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Wearables a growing target for cyber attacks
Fri, 15th Jan 2016
FYI, this story is more than a year old

Smart watches, fitness trackers and payment wristbands are expected to account for one in five mobile payment transactions by 2020 – representing $500 billion a year.

As such, it is inevitable they will become a growing target for cyber-attack, according to WISeKey and Kaspersky Lab.

The interaction between devices, known as the Internet of Things, is set to transform the business and consumer landscape, the companies say.

The market for connected wearables alone is estimated to be growing by 35% a year. However, many connected devices and the data they exchange remain worryingly unprotected, and this will become even more serious as more of them are used to make payments, says WISeKey and Kaspersky Lab.

The two companies have today announced that they are developing technology that will deeply integrate authentication and data encryption into new wearable devices, enabling them to safely connect, communicate and exchange financial data.

Premium watch manufacturers, such as Bulgari, already integrate WISeKey's patented security software, WIS.WATCH into their connected watches.

This enables a customer to securely identify and authenticate their device, to connect it to other devices such as their smartphone and to access applications, personal data and secure cloud storage.

Under the new partnership, Kaspersky Lab's secure software development kit for mobile devices will be included in this solution, adding a further layer of security and paving the way for ultra-secure mobile payments.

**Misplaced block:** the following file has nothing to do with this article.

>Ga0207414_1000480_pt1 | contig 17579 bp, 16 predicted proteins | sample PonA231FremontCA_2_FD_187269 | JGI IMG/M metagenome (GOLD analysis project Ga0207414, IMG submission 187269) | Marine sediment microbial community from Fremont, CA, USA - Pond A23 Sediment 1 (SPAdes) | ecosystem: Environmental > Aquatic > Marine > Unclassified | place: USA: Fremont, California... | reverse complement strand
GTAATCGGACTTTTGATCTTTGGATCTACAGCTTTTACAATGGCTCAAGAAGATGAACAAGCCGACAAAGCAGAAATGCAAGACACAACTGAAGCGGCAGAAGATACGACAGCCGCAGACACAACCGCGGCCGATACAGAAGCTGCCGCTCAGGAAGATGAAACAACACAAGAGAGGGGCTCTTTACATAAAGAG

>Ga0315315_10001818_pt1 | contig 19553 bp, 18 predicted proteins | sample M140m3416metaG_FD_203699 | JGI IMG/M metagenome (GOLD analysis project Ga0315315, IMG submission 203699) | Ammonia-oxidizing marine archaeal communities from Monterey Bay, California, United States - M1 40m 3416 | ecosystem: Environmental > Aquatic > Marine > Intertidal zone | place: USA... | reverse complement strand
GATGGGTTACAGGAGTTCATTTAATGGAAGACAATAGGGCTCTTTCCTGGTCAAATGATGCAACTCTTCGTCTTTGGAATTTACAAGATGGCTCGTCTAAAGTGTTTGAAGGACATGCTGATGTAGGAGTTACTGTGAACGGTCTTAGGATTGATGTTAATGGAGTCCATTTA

“This cooperation between WISeKey and Kaspersky Lab represents a breakthrough in IoT cyber-security.

“The combination of trust and convenience that will be delivered to wearable devices opens the door to implementations in other sectors, where the same approach can support a variety of other IoT applications,” says Carlos Moreira, WISeKey CEO.

Eugene Kaspersky, Kaspersky Lab chairman and CEO, says, "We live in a truly connected world. But as the number of connected devices continues to grow, so does the number of threats.

“And unfortunately there are millions of devices in active use today that were never designed to be secure. But security should be built-in from the very outset.

"There's an urgent need to establish and implement higher levels of security for IoT devices, and we're happy to work with WISeKey in the development of such a solution,” he says.

The collaborative solution will be based on WISeKey's ‘Cryptographic Root of Trust for IoT' and on its NFCTrusted technology.

Between them, these technologies ensure the authenticity, confidentiality and integrity of online transactions, according to a statement.

The Cryptographic Root of Trust has been installed in over 2.6 billion desktop, browsers, mobile devices, SSL certificates and connected devices.